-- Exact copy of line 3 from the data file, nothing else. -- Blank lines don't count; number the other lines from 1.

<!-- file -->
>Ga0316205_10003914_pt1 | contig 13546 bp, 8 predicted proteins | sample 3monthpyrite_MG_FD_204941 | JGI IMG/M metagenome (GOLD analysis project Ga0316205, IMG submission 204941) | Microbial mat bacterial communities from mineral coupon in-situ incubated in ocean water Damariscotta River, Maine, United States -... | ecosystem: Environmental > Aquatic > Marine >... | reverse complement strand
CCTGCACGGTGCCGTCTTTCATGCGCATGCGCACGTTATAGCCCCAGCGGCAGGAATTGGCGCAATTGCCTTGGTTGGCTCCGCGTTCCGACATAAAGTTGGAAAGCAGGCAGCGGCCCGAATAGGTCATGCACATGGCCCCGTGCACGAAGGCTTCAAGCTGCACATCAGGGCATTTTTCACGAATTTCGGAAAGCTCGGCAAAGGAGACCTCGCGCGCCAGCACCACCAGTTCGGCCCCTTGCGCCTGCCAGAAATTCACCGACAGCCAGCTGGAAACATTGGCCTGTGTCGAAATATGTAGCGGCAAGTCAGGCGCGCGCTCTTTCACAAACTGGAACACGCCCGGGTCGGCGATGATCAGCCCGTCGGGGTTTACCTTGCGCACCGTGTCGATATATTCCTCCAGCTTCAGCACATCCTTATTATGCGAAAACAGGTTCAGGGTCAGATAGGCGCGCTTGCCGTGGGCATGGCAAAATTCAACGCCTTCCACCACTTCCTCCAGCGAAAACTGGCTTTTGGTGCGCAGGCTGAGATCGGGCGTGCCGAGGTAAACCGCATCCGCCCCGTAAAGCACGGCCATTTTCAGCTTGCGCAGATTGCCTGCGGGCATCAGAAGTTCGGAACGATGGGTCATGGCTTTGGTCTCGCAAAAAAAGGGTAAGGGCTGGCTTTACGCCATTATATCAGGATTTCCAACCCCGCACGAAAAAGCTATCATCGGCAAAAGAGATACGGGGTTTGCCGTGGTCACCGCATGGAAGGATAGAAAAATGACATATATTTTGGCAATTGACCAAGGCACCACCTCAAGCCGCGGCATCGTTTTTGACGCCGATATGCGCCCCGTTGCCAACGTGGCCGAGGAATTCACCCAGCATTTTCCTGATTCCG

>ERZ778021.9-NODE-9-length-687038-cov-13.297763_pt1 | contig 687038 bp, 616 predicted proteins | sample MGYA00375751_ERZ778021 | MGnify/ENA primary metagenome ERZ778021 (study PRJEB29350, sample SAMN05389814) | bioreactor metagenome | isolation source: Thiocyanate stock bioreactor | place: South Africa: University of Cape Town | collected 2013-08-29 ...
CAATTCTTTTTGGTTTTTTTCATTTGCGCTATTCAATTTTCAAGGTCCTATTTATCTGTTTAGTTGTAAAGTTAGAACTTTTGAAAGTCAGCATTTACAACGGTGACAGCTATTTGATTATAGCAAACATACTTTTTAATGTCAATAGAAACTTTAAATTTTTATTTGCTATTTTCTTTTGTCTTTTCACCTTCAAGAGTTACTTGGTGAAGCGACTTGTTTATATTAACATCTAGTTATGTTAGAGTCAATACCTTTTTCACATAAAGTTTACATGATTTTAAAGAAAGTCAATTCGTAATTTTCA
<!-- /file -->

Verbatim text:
>ERZ778021.9-NODE-9-length-687038-cov-13.297763_pt1 | contig 687038 bp, 616 predicted proteins | sample MGYA00375751_ERZ778021 | MGnify/ENA primary metagenome ERZ778021 (study PRJEB29350, sample SAMN05389814) | bioreactor metagenome | isolation source: Thiocyanate stock bioreactor | place: South Africa: University of Cape Town | collected 2013-08-29 ...